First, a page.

Educated to Death

An educator's attempt at keeping sanity in a system that pushes children through an assembly line in little boxes.

Category: testing

0148: In their element #education #occupyedu #SOSchat #testing


Originally Posted Friday, 13 April

Today I saw students with their eyes as bright as they can only be when the souls they house are doing exactly what they’ve been prepared to do. They were perky, focused, and engaged. They were in their element. But, should testing really be their element?


0147: The intoxicating power of the Test #satire #SOSchat #education #Race2Equity #edreform


Today, I’m drunk with power. I am a test administrator, I mean a Test Administrator (proper nouns are better for powerful people). I am the tip of a finger on the hand of an arm of the State that swears on Holy things that it is just. I command students to focus on their tests, not to talk, not to sleep, to fill in bubbles and prove their worth or I am not worthy as a teacher, and the State will sever me from its hand and I will then have to beg the hand from which I was severed for food, money, an dignity. I am drunk with power and filled with despair. I am powerful but weak. I know that I am doing good while doing harm. I work for the greater good of the children. I am a master of doublethink, doublespeak, and self-preservation. I know what I believe. I believe what I am told. I injure humanity while doing “good”. If I allow even a drop of the above thought into my mind I will become an enemy of the body of which I am a part. I will no longer function properly. I will become infected and hopefully fall off. But, again, I am gifted with a masterful doublethink— an outright genius. Fitzgerald said in The Crackup that, “the mark of a first rate intelligence is the ability to hold two opposing thoughts in the mind at the same time without cracking up”— something to that effect. I’ve not cracked yet. I’m still harming for the good and doing good for the harm. I am a
Test Administrator. I honor the Test. I will not speak ill of the Test. I will honor security measures and will never throw the Test in the dump on the way from point A to B. I will keep students focused and remind them they are not human, but numeric. I will love the proficient and remediate the minimal. I will feed my family and remain a tip on the finger of the hand of the most just arm that keeps me as a liar, criminal, and at war with myself. God bless the Test.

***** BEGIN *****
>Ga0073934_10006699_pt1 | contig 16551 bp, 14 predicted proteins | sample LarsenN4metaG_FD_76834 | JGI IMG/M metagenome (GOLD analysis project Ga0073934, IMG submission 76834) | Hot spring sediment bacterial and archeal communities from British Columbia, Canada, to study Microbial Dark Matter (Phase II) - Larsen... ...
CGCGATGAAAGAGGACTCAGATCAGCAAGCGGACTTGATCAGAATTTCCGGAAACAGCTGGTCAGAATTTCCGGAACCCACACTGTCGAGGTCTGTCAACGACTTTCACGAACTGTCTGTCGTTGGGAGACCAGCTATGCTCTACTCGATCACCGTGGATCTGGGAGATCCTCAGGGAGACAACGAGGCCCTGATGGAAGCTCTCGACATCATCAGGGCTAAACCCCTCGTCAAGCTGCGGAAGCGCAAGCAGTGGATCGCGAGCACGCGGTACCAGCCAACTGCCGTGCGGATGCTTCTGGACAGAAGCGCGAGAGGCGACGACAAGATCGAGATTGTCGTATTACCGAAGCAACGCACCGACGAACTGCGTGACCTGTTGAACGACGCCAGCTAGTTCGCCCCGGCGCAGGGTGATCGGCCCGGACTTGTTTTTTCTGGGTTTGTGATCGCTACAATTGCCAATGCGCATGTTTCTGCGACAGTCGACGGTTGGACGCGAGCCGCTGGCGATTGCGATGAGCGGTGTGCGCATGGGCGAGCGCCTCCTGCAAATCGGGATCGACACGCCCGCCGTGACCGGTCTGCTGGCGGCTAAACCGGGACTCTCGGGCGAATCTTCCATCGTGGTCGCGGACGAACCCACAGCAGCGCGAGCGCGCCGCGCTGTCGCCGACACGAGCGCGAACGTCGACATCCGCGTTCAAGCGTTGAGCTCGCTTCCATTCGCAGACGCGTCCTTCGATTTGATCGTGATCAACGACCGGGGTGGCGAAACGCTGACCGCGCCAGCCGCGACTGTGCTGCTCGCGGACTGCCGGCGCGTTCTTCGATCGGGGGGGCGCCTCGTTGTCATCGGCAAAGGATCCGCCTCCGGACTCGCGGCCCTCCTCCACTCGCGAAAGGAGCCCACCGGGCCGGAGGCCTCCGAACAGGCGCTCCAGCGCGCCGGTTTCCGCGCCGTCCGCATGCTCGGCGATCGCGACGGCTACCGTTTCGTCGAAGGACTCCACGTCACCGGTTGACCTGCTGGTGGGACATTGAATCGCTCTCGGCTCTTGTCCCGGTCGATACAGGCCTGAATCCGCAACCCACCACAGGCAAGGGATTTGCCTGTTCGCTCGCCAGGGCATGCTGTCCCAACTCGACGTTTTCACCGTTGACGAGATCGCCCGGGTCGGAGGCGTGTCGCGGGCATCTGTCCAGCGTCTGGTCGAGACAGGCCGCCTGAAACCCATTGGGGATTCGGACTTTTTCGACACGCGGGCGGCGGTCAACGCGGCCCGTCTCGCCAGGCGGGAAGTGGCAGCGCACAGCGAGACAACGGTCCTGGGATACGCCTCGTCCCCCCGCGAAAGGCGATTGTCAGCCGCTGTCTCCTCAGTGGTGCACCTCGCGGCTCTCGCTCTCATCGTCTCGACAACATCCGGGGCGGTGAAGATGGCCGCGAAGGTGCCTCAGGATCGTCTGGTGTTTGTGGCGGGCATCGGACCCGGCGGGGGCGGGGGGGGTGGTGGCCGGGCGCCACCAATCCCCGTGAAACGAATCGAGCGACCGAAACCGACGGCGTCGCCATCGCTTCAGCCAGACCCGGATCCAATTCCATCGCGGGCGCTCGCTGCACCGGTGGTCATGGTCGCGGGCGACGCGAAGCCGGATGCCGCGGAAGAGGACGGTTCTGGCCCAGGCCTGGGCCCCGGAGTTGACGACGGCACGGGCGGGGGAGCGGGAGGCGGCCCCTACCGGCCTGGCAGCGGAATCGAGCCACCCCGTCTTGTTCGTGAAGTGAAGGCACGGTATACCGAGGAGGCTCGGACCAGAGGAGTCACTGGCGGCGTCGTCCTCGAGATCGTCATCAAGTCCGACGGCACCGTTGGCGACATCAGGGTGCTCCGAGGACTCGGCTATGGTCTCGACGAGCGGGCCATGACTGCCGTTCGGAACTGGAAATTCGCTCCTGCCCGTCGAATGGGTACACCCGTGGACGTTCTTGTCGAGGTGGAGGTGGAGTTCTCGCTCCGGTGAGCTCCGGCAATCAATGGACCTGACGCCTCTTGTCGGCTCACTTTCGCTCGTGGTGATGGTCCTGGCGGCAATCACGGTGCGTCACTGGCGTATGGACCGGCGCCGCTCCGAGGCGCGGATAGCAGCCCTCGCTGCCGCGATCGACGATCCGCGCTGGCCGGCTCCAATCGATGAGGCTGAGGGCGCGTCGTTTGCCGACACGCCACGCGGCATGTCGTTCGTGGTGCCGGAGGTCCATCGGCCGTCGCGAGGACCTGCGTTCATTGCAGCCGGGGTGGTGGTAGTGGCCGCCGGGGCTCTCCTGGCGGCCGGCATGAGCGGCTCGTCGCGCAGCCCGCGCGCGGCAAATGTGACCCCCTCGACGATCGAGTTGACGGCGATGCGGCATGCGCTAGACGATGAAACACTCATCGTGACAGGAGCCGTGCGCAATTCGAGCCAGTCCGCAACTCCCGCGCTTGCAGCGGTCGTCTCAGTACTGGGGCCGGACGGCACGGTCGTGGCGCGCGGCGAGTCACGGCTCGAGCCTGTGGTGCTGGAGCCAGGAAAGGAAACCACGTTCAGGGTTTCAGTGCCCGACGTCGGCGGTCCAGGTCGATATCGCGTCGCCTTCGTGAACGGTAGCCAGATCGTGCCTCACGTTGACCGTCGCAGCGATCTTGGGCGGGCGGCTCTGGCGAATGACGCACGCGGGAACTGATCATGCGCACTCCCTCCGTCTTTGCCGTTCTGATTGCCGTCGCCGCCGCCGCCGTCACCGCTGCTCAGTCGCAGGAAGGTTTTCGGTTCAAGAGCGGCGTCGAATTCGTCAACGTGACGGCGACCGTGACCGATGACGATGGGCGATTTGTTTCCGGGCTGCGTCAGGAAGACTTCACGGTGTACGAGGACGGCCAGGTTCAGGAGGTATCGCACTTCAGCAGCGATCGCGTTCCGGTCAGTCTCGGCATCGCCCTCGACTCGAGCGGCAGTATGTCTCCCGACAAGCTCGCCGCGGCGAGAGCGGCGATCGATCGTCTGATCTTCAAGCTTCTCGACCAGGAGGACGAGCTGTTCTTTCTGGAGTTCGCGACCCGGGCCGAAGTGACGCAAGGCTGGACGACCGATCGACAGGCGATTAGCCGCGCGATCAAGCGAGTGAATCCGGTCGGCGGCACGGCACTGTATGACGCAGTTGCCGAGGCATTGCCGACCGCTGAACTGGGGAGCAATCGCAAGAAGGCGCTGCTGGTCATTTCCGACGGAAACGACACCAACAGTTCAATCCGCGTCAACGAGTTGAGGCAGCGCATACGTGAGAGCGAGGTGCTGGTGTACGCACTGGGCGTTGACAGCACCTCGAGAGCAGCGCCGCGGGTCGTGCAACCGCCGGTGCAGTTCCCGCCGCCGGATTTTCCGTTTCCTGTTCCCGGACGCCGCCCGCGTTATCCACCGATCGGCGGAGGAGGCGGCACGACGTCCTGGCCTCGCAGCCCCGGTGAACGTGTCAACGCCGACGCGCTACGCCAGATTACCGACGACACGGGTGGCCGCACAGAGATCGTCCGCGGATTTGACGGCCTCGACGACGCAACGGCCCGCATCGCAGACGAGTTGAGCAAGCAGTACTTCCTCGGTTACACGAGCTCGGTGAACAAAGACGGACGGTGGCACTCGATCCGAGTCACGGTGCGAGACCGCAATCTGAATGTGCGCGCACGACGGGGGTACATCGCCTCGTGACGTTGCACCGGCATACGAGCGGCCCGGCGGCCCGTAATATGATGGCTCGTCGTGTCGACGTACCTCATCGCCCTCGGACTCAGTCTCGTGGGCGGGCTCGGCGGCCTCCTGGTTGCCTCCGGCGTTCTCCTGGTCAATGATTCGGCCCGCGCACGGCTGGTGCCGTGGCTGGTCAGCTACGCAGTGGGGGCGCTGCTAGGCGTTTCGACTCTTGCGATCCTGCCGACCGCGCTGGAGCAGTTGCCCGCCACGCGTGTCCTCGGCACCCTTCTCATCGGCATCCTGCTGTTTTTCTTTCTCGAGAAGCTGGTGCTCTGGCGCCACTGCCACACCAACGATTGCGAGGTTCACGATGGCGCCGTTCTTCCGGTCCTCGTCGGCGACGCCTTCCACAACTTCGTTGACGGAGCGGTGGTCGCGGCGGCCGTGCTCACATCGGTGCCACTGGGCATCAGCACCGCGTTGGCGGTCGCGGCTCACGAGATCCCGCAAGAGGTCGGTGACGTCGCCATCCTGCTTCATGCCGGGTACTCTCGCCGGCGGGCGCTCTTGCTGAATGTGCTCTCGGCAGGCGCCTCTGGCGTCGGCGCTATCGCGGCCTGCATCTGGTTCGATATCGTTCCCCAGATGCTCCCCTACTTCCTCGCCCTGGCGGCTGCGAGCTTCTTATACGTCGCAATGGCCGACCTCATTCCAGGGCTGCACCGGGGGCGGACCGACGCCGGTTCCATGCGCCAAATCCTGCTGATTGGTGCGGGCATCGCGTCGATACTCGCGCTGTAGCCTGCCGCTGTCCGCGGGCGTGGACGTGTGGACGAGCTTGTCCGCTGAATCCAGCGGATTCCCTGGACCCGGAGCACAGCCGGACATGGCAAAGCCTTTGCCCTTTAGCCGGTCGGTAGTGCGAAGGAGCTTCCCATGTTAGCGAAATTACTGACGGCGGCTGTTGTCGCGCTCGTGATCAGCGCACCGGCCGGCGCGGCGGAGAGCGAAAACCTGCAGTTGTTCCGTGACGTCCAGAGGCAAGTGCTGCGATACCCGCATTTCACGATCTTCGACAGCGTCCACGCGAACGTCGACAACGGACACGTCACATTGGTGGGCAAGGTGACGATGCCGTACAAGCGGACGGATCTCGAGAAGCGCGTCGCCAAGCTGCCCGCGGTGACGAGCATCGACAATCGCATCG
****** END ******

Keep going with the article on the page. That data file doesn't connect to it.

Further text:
0141: A Critique of #Classroom Management #education #SOSchat #occupyedu #discipline


I will not attempt bore you with a classical critique of classroom management as if it were some brilliantly constructed concept, nor will I try to awaken you to any revolutionary idea— though I can only rejoice if you awaken even more than you already are. I will, however, discuss the concept and language of “classroom management” as we have come to know it. The heavy focus is a symptom of our terribly mis-focused educational system. Rather than providing learners with interesting and stimulating activities through which they cal learn, we are being forced to coercively deposit information that has no purpose beyond a test. Naturally, our unstimulated and bored, but curious students rebel and resist the forced “education”. From this rebellion is born a new focus on keeping kids in line, quiet, and automatic. With recess, break, and talking at lunch gone, the students need an outlet—the classroom. To combat this we can implement a subtly churched-up form of brainwashing called classroom management. I will focus on two points for this discussion. First, forms of classroom management goes beyond discipline by seeking to alter or suppress certain cognitions and behaviors that result from certain thoughts. And second, the term ‘classroom management’ has no standard definition and can be used to demonize a teacher with language alone.

Classroom management is an updated version of classroom discipline. It’s classroom discipline 2.0 with an expansion packet. Where discipline punished “bad” behavior, and even overt attempts to rebel, classroom management attempts to eliminate the possibility for said “bad” behavior. Theoretically rebellion is not possible with classroom management, because it squashes the thought before it can enter the child’s head. I do not intend to say an orderly classroom is not a good thing. It allows for learning to take place and things run better; but, there’s a fine line between orderly and completely automatic. Many elements of classroom management resemble classical conditioning. If we want critically thinking people, IF we want them, conditioning them to thoughtlessly respond to stimuli only counters and complicates our goal. As teachers, we must be careful to distinguish conditioning from better practices, such as constant, high quality discourse, that encourage critical thought.